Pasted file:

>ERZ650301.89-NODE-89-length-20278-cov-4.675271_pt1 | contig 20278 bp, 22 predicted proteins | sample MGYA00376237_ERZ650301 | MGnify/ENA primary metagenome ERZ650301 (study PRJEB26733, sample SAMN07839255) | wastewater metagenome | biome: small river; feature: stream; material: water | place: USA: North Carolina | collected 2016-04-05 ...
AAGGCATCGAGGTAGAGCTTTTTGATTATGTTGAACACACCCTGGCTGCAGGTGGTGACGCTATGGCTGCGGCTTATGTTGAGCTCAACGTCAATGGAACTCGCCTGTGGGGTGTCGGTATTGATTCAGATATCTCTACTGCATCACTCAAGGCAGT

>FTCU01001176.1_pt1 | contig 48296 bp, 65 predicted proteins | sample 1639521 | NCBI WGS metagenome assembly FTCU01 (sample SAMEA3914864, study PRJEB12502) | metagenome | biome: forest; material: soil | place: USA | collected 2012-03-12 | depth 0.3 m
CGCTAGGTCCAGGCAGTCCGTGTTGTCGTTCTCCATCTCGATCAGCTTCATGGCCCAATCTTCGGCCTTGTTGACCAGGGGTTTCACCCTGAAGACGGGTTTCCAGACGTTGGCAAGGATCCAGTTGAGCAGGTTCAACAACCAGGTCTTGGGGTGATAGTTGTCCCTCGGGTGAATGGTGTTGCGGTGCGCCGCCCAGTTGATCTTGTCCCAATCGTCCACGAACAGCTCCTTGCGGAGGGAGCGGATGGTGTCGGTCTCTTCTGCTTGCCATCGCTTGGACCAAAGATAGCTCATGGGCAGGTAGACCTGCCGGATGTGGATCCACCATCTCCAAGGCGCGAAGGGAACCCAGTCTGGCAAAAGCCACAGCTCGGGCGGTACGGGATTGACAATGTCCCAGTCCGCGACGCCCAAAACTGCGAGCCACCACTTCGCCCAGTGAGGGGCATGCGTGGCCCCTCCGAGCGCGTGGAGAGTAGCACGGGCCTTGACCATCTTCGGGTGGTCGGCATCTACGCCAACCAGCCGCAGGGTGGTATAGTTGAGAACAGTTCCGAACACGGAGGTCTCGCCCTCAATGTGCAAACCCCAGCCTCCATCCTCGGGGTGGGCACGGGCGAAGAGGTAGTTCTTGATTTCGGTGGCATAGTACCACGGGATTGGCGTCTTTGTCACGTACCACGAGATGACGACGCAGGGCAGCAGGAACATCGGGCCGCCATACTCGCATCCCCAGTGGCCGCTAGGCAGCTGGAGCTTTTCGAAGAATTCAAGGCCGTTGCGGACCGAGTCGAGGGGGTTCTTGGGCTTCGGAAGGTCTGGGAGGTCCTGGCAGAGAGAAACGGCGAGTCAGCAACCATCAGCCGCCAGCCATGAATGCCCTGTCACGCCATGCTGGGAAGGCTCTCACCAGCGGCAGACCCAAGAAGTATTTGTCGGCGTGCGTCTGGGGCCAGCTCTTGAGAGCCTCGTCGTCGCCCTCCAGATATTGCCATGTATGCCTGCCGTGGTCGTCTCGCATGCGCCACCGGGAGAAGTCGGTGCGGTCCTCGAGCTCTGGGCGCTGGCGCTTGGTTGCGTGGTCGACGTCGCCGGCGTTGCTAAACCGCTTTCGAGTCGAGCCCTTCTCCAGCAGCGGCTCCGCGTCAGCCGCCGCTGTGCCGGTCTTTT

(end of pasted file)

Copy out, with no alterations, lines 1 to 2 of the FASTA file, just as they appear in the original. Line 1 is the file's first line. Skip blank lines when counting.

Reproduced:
>ERZ650301.89-NODE-89-length-20278-cov-4.675271_pt1 | contig 20278 bp, 22 predicted proteins | sample MGYA00376237_ERZ650301 | MGnify/ENA primary metagenome ERZ650301 (study PRJEB26733, sample SAMN07839255) | wastewater metagenome | biome: small river; feature: stream; material: water | place: USA: North Carolina | collected 2016-04-05 ...
AAGGCATCGAGGTAGAGCTTTTTGATTATGTTGAACACACCCTGGCTGCAGGTGGTGACGCTATGGCTGCGGCTTATGTTGAGCTCAACGTCAATGGAACTCGCCTGTGGGGTGTCGGTATTGATTCAGATATCTCTACTGCATCACTCAAGGCAGT